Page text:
From Idea to Law: A JOBS Act Discussion with Startup Exemption’s Sherwood Neiss

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Eric Blattberg / Crowdsourcing.org (photo: Startup Exemption)

I recently published part one of my interview with Sherwood Neiss, co-founder of Startup Exemption, on Crowdsourcing.org. Check it out here.

For those of you who don’t want to read the whole thing — I don’t blame you, it’s quite long — one of the more interesting topics discussed was his reaction to the critics who claim the bill is “fraud-friendly,” “criminogenic,” even an “atrocity.” Neiss discusses just how difficult it is to actually invest through one of these crowdfunding intermediaries. Here’s that discussion…

So let’s talk about fraud for a minute, because there’s been an enormous outcry from William Black, Eliot Spitzer, Andrew Ross Sorkin and other vocal critics of this legislation. I’m sure you’ve seen Black’s Huffington Post article calling the JOBS Act “criminogenic” and “fraud-friendly,” and Sorkin’s New York Times piece about the JOBS Act jeopardizing the safety net for investors. How would you respond to those critics, particularly to the fraud fears?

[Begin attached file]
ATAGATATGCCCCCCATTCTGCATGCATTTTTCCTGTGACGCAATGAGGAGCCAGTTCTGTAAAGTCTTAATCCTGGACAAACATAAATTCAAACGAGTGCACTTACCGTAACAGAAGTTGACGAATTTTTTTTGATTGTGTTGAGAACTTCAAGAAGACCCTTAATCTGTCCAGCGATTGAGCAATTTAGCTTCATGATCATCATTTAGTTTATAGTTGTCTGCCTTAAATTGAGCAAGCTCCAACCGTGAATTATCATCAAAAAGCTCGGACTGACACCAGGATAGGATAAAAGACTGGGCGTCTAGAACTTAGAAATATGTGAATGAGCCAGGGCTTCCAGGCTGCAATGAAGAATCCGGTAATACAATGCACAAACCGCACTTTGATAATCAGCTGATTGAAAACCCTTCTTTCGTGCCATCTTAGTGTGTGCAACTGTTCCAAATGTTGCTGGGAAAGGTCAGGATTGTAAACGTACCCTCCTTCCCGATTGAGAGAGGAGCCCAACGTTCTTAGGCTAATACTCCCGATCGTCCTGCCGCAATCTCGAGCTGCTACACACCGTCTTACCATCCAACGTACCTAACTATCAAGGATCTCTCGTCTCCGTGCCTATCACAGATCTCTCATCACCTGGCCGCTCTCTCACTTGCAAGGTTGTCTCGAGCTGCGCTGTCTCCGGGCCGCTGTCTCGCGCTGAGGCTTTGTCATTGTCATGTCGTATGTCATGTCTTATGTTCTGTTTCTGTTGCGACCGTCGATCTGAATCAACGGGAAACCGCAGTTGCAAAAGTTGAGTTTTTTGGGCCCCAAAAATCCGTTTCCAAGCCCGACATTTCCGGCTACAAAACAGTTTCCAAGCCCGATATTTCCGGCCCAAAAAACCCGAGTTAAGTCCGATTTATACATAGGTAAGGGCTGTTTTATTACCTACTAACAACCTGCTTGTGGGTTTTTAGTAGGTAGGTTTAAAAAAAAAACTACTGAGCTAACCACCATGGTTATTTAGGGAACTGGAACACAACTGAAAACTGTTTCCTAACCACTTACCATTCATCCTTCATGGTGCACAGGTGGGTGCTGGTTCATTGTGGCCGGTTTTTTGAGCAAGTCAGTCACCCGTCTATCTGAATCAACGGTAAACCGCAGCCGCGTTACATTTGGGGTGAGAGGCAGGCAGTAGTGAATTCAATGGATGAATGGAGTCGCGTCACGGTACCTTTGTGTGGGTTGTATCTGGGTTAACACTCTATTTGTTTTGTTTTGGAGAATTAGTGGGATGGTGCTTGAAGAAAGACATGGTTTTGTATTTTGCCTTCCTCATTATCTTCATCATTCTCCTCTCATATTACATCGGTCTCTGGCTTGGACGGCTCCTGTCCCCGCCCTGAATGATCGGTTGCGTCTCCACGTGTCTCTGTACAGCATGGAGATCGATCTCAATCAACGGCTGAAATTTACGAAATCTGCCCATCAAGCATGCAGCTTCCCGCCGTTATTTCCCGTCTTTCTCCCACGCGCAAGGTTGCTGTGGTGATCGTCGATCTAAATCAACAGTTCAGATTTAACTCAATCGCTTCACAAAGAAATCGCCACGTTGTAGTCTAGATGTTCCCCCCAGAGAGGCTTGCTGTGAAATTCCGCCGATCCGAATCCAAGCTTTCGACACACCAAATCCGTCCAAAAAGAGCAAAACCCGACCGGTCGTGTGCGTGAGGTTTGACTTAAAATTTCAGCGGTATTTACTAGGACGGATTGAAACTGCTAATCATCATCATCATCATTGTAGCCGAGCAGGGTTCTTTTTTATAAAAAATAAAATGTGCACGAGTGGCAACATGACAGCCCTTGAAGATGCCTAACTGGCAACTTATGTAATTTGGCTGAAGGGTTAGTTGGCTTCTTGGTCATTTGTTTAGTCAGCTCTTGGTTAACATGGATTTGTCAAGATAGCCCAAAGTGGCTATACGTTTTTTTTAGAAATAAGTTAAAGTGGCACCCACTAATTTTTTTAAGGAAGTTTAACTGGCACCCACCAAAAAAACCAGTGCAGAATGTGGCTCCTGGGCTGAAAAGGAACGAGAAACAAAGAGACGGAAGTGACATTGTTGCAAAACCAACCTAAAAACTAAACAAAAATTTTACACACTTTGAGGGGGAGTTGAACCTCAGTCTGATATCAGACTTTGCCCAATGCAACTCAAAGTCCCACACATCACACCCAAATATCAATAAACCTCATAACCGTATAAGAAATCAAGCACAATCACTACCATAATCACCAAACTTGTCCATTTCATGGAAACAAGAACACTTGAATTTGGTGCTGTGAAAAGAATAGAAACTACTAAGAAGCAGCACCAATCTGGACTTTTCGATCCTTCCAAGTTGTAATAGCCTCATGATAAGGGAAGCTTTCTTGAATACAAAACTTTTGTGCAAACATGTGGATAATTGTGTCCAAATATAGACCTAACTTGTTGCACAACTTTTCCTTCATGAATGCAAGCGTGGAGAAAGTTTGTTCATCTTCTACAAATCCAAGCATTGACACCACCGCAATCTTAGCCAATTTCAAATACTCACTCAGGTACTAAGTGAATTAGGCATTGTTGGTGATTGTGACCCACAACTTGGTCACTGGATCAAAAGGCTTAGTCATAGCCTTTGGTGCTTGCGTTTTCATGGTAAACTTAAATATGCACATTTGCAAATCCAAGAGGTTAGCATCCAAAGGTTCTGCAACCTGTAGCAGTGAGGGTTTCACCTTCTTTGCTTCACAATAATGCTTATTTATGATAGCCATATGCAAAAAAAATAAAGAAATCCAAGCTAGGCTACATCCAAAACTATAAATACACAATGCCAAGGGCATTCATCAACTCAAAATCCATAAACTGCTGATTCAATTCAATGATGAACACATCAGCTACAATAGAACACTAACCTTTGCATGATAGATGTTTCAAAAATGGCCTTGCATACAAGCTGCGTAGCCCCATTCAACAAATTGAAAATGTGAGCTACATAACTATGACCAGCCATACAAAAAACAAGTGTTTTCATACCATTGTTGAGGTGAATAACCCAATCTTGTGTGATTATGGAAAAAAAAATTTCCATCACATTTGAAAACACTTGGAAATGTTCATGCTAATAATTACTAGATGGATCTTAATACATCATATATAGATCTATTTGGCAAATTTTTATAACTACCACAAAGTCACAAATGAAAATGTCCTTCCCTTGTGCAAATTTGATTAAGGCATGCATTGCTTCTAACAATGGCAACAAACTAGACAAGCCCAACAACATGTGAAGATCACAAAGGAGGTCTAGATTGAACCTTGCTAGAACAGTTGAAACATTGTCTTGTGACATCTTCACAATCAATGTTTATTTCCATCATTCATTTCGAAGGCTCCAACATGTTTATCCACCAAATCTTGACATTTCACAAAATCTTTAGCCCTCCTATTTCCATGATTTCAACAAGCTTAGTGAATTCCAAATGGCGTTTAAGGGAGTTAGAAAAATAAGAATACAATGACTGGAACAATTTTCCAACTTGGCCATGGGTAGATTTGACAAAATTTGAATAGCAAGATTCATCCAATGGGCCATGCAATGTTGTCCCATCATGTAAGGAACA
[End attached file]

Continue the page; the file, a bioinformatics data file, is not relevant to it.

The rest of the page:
Sherwood Neiss, co-founder of Startup Exemption: Well first let’s talk about how hard crowdfund investing is going to be for entrepreneurs and investors, because once we understand how hard it’s going to be, that addresses the issue of fraud.

First of all, all equity-based crowdfunding will only take place on websites — also known as intermediaries — that are registered with the SEC. So right off the bat, the website is going to have this sort of VeriSign or Better Business Bureau seal on it. The whole point of rallying a self-regulatory organization and getting everyone together right now is to make sure that everyone is in agreement that we need this seal of approval. So if you are going to be crowdfunding, people will be looking to see if the website is a bona fide, registered crowdfunding intermediary. So if you’re a website owner, you’re going to have to submit to registration requirements by the SEC.